At a major meeting on AIDS in Atlanta on Sunday, scientists claim that a baby born 2 1/2 years ago in Mississippi has been cured of HIV.
The mother of the baby had no prenatal care when she arrived at a rural emergency room in advanced labor. A quick test revealed that the mother was infected with HIV. The standard operating procedure in this case is for doctors to administer low-dose medication in hopes of preventing HIV from taking root in the newborn’s body. The hospital in question didn’t have the typical liquid meds used, so they sent the infant to a better-equipped medical center. This is when Dr. Hannah Gay, a pediatric HIV specialist, acted quickly with a different plan.
Gay provided this baby with a much faster and stronger treatment than usual even before the baby was confirmed to have been infected. Gay stated, “I just felt like this baby was at higher-than-normal risk, and deserved our best shot.” The child responded well through the age of 18 months, when the family temporarily halted treatment. When they returned months later, tests revealed no traces of the virus.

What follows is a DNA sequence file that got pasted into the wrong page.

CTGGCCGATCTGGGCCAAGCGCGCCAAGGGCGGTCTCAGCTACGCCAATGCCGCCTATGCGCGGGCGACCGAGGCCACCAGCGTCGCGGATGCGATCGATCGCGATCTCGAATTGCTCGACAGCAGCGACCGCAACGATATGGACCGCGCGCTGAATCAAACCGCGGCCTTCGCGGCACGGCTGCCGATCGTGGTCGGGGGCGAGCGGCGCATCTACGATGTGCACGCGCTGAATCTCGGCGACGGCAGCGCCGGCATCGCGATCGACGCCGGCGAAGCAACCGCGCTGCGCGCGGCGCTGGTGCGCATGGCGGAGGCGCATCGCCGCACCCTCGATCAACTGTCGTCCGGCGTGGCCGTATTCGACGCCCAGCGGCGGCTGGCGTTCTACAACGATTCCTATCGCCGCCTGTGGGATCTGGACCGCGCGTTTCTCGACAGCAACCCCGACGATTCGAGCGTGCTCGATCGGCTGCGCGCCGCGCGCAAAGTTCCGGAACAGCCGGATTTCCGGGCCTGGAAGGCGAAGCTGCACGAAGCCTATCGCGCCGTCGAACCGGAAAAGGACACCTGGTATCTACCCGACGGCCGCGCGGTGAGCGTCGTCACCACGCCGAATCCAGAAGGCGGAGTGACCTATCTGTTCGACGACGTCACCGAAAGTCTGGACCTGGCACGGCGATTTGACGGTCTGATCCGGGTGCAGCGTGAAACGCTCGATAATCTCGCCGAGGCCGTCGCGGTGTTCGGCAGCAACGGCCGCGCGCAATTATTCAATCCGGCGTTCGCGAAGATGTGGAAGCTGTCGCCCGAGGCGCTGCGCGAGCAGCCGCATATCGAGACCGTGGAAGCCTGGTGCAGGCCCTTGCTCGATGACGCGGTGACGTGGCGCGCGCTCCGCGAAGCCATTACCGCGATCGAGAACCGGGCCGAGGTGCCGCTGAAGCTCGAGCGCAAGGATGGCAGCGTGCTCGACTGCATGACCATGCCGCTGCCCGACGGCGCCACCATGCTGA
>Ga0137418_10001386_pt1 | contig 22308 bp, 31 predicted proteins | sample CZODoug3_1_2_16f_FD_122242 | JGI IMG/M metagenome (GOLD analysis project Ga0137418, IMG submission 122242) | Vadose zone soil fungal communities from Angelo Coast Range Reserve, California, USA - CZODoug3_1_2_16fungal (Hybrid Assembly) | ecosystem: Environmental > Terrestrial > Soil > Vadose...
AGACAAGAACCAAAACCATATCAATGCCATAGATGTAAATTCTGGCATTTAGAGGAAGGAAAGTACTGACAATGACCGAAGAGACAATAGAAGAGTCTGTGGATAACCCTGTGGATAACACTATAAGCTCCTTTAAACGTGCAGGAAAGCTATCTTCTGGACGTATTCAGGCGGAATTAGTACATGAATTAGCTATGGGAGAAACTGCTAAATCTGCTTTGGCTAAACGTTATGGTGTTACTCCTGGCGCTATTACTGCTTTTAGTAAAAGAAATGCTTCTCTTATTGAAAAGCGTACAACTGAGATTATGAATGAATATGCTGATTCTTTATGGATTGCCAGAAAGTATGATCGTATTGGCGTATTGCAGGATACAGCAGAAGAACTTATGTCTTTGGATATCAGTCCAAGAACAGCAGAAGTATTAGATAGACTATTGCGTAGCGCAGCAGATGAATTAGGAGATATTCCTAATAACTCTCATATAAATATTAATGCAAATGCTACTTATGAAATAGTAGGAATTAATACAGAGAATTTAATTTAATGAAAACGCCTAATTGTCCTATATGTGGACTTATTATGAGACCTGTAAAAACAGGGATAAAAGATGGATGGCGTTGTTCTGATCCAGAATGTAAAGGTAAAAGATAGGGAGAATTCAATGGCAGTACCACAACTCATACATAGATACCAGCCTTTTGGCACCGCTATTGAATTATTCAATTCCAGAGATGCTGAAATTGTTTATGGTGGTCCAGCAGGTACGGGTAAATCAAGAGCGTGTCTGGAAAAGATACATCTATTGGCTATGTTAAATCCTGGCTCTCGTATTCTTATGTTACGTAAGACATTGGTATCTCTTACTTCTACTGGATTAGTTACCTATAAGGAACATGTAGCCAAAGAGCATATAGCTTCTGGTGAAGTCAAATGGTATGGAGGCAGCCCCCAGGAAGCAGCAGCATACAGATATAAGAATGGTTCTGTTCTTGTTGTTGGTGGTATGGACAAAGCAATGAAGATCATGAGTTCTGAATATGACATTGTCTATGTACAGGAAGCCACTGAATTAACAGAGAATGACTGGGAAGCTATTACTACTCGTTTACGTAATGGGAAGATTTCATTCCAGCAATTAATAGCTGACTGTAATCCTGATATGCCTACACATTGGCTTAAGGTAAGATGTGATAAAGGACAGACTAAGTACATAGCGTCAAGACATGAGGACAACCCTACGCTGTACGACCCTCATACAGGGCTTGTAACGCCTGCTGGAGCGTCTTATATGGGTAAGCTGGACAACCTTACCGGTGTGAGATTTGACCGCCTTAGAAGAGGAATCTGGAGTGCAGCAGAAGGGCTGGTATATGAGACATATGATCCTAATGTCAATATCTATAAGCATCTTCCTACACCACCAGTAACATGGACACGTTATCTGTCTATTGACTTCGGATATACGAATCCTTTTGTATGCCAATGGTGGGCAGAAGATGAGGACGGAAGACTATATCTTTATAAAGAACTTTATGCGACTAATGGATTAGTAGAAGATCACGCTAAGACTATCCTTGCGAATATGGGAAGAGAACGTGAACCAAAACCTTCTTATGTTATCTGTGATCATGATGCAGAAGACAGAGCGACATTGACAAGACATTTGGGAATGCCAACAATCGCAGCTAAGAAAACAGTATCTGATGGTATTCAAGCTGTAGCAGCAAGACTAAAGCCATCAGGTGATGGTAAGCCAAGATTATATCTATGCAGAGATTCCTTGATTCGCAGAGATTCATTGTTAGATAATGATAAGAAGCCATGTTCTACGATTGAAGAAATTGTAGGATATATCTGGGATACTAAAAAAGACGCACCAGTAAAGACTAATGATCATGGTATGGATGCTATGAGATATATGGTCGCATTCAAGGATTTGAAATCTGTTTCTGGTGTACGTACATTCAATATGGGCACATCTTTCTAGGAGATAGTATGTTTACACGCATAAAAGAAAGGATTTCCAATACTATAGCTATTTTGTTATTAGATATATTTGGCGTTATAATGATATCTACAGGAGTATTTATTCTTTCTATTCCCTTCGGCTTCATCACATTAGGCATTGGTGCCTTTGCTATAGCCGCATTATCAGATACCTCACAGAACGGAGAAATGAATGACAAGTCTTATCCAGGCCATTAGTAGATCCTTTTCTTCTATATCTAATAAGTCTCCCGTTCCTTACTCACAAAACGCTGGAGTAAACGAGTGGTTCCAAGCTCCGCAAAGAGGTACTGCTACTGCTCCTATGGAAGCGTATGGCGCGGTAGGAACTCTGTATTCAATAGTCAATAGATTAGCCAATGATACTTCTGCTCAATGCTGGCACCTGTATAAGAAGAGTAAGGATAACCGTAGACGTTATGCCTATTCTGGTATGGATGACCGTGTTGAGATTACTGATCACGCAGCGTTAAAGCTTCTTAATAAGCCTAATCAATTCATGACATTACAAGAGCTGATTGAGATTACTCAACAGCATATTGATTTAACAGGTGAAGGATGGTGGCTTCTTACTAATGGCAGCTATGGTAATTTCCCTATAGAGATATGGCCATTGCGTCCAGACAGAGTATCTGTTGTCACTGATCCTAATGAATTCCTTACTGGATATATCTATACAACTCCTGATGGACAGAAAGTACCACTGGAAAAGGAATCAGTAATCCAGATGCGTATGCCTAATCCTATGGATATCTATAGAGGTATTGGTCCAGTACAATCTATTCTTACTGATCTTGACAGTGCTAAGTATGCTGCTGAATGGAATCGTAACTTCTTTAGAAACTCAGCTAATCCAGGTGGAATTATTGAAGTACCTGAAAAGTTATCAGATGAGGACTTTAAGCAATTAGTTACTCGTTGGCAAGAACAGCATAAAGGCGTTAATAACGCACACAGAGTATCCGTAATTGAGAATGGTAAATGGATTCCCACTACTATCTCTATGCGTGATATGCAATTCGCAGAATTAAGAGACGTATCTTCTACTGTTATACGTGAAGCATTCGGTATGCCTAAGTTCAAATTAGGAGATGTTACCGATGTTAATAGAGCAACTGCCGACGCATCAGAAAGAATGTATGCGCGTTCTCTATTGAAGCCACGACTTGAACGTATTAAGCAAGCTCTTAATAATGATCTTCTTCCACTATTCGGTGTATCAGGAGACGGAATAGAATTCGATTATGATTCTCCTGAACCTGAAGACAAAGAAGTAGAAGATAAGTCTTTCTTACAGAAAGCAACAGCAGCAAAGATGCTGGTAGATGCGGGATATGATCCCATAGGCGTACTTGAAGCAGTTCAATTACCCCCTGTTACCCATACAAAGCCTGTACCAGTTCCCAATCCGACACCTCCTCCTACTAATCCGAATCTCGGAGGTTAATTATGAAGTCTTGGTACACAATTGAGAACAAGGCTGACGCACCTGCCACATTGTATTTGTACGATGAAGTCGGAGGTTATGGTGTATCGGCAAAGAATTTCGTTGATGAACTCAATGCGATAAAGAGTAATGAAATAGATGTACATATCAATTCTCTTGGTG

The approach Gay used is believed to have knocked out HIV in the baby’s blood before it could form hideouts in the body. This provides hope for researchers that they may have a new avenue in the fight against the disease. In the U.S., these births are very rare because testing and treatment have, for many years now, been part of prenatal care procedures. In 2011, it’s estimated that nearly 300,000 babies were born with HIV, with most of these cases coming from poor nations.
Many highly specialized tests were done on the child at various laboratories. The only thing found was genetic material that doesn’t appear capable of replication. Gay continues checking up on the child, while the mother’s HIV is being controlled with medications.